The body funded the PHD thesis of Flinders University student Dr Ryan Cheng who researched the effect of cardoon dioxide (CO2) on the growth of algae in pig wastewaters.
Algae in pig-derived wastewater can remove some CO2 from the slurry, helping pig farmers to lower their carbon footprint, Pork CRC claims. It also said methane from biogas could be recovered for energy production purposes.
The research may inspire Australian pig farmers to cover anaerobic lagoons – large basins filled with animal waste – with algae to reduce greenhouse gas emissions (GHGs), Pork CRC said.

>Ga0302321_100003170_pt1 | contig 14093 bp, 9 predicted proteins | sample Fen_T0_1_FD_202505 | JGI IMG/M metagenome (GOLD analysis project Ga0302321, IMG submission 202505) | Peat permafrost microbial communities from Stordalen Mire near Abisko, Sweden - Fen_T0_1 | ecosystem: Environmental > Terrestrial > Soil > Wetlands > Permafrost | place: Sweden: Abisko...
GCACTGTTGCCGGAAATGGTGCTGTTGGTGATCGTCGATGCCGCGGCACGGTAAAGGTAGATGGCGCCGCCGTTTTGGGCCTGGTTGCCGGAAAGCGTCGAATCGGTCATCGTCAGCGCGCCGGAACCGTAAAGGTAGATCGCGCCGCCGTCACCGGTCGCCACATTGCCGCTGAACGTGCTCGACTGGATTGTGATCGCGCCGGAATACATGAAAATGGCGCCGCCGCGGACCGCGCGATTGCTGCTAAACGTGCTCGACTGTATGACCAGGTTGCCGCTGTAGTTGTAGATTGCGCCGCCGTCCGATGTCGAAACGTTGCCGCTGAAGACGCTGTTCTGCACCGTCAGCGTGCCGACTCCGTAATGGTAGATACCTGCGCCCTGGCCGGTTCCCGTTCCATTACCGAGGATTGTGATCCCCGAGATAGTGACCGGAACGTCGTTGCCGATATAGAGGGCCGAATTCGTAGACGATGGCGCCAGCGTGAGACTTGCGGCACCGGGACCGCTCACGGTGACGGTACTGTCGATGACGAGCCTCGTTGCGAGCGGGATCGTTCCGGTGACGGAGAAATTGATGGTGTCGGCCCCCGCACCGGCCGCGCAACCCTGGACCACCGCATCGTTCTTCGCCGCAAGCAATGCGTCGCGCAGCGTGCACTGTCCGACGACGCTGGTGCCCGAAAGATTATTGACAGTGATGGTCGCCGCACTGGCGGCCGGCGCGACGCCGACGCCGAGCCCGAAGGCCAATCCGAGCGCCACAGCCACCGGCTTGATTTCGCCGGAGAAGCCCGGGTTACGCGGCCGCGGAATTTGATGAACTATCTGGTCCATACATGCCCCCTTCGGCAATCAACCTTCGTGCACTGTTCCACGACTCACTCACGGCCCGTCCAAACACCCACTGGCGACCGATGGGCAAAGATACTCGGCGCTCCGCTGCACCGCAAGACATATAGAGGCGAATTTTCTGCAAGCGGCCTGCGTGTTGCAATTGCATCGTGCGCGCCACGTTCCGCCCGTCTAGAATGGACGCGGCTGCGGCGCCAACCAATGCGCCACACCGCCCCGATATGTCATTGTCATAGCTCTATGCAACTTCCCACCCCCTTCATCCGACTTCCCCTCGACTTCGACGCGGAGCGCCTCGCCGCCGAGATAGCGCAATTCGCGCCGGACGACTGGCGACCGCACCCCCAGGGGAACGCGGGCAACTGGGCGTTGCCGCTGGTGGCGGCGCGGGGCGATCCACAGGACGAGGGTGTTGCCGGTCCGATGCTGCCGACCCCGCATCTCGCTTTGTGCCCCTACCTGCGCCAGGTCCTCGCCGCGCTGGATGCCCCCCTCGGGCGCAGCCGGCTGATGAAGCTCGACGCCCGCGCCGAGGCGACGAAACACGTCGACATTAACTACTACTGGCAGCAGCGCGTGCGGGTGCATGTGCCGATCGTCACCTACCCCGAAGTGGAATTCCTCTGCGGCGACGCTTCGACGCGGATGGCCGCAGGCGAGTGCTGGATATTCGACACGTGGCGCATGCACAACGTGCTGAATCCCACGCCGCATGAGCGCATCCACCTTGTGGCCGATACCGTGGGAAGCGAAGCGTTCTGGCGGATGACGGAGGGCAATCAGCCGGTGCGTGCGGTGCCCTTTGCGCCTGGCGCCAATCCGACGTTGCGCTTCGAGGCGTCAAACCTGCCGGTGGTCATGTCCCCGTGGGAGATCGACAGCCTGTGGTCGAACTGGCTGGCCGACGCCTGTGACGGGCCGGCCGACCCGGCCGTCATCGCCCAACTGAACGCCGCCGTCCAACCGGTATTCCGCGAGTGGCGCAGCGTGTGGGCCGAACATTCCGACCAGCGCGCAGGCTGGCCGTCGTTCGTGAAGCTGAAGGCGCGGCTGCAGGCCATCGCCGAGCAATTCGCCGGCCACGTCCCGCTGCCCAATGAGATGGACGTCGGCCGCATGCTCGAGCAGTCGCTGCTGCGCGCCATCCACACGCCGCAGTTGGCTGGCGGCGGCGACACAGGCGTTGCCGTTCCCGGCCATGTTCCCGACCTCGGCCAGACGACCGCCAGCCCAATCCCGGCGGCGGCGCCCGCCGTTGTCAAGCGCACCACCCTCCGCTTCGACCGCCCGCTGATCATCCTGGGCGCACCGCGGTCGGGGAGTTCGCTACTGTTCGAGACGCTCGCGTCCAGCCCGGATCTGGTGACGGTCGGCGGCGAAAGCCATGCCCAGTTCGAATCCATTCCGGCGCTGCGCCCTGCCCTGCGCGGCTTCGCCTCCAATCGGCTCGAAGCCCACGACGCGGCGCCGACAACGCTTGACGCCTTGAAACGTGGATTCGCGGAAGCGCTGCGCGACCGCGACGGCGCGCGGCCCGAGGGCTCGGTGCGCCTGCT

“My research ultimately provided a better understanding of how to achieve integration of algae and wastewater treatment by determining if it is necessary to supply external CO2 and evaluating the outcome of anaerobic co-digestion of algal biomass with pig slurry or waste activated sludge,” Dr Cheng said in a statement.
In Dr Cheng’s research, a lab test was used to establish the effect of CO2 on the growth of microalgae in wastewaters.
“Results demonstrated that adding CO2 did not increase biomass production in wastewaters rich in organic carbon, since the CO2 produced by bacterial mineralisation, adequately supported optimal biomass production,” Dr Cheng added.